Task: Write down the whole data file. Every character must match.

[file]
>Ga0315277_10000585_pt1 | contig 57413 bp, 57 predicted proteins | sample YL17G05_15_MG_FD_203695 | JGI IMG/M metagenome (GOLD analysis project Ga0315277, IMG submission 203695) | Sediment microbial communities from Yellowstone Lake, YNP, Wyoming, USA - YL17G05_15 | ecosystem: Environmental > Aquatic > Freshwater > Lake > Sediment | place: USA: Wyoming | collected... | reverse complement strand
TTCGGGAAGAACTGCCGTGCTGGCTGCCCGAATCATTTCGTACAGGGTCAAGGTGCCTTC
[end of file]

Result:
>Ga0315277_10000585_pt1 | contig 57413 bp, 57 predicted proteins | sample YL17G05_15_MG_FD_203695 | JGI IMG/M metagenome (GOLD analysis project Ga0315277, IMG submission 203695) | Sediment microbial communities from Yellowstone Lake, YNP, Wyoming, USA - YL17G05_15 | ecosystem: Environmental > Aquatic > Freshwater > Lake > Sediment | place: USA: Wyoming | collected... | reverse complement strand
TTCGGGAAGAACTGCCGTGCTGGCTGCCCGAATCATTTCGTACAGGGTCAAGGTGCCTTC